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Like someone crossing Water Street, our approach to risk management has to look both ways. Our “headlights” perspective tries to spot risks on the horizon before they become urgent. Our “backstop” role strives to make our own systems and processes ever more risk-resilient so they will hold up even when we’re dealing with the unexpected.


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Although Operational Risk Management (ORM) is a relatively new discipline that grew out of the Basel II “bank capital adequacy” standards developed around the turn of the century, I’ve always thought that DTCC has been in the business of identifying and controlling operational risks since its inception 40-plus years ago.


Leadership/Diversity

Some of you know that I admire Winston Churchill a lot… As with Churchill, we’re all a mixture of strengths and weaknesses. Sometimes a weakness can become a strength, depending on the situation. Oftentimes a strength can become a weakness, when we become over-reliant on it.


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If I were Tim Cook, I’d be very focused now on the leadership team I’d be relying on to carry Apple forward. I’d be assessing that team for its strengths in innovation and creativity, and also in the collaboration and motivational qualities that are critical to Apple’s future without its phenomenal “imperial CEO.”


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I am particularly struck by the sea change represented by how [my daughter] Lily and her peers “think about” the issues and concerns we label “diversity and inclusion.” I put “think about” in quotes because the striking thing is that they don’t seem to think about it at all. Diversity is in the air they breathe.


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Many of our most interesting ideas come from what at first seem far-fetched associations, “out-of-left-field” comments that occur to us. So pay attention to those random ideas that occasionally pop into your head – sometimes they’re gold!


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Columnist David Brooks had an interesting article in today’s New York Times about the work of Daniel Kahneman, a Nobel Prize-winning economist now at Princeton University. Kahneman is an advocate of the idea of “adversarial collaboration” — when studying something, work with people you disagree with, so that your interactions tend to offset whatever biases might be at play.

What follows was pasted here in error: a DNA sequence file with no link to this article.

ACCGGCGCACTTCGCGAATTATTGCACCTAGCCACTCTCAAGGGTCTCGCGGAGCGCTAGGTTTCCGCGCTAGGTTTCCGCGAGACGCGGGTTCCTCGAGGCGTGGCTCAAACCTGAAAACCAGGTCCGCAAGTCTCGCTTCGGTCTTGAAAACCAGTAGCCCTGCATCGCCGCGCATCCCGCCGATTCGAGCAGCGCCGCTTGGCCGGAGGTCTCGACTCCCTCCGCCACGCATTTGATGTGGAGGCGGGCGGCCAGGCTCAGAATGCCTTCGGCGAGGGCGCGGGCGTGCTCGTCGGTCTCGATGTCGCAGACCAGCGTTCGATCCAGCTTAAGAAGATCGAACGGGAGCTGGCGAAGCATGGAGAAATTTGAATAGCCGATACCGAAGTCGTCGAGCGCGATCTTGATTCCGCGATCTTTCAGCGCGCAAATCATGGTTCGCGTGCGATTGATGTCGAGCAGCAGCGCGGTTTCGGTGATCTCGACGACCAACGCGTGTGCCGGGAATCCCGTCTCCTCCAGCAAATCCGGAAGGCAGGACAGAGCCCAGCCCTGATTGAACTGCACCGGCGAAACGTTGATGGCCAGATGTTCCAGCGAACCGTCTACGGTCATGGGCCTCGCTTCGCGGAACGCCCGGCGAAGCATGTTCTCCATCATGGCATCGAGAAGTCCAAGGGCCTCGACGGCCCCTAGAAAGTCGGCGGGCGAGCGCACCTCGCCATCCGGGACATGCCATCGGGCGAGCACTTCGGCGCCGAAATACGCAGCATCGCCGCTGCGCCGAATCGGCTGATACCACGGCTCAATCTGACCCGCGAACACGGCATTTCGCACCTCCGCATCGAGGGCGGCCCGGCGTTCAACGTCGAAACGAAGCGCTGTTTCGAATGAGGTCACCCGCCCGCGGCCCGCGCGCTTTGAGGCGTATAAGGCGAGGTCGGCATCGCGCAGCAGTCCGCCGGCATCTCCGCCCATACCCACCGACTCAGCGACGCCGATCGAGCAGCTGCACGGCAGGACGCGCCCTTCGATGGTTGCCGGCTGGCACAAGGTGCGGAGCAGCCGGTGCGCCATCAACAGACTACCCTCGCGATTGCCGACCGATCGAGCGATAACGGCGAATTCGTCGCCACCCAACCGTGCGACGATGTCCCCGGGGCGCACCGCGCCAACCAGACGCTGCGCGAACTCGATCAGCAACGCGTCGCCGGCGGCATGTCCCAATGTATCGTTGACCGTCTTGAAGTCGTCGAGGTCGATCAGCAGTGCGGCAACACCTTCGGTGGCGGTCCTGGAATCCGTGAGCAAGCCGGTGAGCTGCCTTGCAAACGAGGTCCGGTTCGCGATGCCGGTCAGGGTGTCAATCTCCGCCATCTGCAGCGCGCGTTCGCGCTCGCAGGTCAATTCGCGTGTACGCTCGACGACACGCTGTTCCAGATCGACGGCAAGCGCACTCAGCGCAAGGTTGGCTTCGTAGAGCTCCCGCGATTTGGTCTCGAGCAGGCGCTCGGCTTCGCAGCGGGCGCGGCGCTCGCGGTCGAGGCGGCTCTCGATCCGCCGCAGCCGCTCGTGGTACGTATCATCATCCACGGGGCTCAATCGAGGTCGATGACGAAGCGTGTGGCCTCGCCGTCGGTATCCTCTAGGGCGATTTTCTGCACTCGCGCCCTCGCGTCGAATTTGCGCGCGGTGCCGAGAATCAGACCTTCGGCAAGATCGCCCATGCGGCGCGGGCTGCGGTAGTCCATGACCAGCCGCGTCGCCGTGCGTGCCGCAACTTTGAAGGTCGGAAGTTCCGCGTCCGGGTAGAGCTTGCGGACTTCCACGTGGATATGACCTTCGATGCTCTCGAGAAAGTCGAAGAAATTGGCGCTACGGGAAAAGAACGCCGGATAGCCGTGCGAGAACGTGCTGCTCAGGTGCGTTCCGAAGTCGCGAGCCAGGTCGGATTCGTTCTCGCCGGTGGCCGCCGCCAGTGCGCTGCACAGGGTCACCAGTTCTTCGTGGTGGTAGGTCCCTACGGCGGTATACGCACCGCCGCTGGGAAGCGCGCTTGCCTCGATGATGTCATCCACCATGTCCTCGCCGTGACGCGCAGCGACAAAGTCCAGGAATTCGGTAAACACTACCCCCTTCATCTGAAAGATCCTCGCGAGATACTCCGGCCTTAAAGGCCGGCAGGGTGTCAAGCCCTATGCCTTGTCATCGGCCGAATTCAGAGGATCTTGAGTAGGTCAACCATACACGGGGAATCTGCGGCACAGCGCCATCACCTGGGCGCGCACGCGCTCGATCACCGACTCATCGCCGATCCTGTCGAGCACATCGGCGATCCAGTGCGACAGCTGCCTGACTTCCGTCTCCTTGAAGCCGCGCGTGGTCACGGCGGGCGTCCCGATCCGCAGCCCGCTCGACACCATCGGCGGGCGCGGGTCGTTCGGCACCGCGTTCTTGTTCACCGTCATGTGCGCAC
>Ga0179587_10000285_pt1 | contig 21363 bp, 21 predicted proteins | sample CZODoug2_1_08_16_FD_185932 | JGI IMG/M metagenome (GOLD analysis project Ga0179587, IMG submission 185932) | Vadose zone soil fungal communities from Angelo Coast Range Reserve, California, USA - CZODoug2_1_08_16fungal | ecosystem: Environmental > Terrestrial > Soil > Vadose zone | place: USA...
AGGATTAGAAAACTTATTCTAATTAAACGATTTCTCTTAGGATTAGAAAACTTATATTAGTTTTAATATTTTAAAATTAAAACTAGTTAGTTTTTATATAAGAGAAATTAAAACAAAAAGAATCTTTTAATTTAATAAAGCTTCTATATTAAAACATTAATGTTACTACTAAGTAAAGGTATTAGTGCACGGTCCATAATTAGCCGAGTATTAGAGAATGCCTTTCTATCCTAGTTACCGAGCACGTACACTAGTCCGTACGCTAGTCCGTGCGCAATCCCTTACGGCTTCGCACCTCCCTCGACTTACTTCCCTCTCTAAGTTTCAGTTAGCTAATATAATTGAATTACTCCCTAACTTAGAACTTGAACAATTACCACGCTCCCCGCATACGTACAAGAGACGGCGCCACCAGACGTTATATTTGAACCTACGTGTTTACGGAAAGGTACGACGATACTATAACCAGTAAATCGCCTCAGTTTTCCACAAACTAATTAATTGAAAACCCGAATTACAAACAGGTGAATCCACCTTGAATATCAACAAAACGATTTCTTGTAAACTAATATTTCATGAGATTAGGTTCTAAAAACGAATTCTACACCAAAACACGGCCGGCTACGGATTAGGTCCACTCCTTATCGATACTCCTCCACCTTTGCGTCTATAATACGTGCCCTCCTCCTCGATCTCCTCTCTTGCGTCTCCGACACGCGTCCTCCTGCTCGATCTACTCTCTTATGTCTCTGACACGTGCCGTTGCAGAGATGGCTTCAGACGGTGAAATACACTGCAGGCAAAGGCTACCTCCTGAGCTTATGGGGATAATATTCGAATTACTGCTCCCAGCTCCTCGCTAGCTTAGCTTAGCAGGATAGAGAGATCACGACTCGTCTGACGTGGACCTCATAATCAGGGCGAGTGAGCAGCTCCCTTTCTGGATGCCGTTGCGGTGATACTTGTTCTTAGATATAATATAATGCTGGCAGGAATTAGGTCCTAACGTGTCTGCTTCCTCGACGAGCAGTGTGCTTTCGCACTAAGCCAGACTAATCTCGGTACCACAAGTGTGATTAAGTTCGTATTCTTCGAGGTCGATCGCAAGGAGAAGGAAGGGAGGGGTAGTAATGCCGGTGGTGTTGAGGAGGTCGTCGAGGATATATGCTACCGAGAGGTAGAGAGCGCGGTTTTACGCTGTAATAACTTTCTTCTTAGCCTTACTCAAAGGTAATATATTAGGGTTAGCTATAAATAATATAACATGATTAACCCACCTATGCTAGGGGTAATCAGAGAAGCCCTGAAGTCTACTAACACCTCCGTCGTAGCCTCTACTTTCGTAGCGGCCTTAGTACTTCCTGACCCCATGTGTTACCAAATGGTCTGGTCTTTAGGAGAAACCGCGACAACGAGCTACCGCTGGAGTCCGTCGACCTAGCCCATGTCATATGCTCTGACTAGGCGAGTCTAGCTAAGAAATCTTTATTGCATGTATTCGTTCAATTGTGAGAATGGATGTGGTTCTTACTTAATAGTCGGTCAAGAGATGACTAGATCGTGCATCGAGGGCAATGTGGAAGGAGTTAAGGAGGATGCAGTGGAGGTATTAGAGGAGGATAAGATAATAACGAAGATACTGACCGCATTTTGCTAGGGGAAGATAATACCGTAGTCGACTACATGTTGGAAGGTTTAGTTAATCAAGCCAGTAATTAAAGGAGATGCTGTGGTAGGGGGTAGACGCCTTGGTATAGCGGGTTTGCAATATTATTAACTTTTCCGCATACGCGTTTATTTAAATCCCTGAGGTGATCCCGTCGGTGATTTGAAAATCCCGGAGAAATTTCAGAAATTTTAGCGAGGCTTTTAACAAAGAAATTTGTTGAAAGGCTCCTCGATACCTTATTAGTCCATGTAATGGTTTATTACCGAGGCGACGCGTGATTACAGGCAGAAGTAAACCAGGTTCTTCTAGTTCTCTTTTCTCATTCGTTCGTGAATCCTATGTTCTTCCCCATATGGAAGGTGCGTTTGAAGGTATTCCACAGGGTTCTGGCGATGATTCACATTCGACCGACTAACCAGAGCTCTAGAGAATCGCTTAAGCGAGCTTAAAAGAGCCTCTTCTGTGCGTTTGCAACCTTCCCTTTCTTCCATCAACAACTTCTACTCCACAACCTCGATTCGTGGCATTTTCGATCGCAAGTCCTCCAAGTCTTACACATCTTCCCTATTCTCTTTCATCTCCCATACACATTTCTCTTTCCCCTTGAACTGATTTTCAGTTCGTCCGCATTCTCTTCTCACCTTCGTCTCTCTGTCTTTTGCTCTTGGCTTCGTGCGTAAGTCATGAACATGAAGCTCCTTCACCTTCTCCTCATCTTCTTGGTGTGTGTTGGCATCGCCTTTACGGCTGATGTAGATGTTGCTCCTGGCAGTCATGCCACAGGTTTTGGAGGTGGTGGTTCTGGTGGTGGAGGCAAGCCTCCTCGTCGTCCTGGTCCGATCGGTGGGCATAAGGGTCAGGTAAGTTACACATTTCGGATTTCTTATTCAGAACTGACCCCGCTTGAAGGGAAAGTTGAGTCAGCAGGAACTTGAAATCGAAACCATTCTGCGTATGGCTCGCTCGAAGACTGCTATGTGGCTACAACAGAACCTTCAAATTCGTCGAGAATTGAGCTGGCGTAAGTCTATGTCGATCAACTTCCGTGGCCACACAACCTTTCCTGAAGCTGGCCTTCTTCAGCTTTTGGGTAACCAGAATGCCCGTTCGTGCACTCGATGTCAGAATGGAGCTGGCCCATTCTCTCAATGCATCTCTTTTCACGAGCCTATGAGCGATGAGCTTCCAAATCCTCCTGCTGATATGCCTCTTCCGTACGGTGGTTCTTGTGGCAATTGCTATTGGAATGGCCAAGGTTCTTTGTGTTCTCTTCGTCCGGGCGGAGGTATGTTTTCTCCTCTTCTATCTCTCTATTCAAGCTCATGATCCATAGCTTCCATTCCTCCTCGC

DTCC

DTCC 3.0 will involve incredible change for our company. We have to rethink much of what we do, and really consider deeply how we can improve our ability to control and, where possible, eliminate risk in all of the services we provide.


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I want to send a resounding kudos to our Asset Servicing team. Their hard work in upgrading DTC’s principal and income (P&I) processing has paid off spectacularly.


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We have just received exciting news. A global group of trade associations and financial services firms coordinated by the Securities Industry and Financial Markets Association in the U.S. has recommended DTCC’s consortium to provide a global system for the creation and maintenance of “legal entity identifiers.”


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For the first decade of the 21st century I think we all realized we were part of a “new” DTCC – in one sense very literally, since the merged organization was legally formed in the waning weeks of 1999. And it felt very “new.” Now it feels to me that over the last year we came of age. @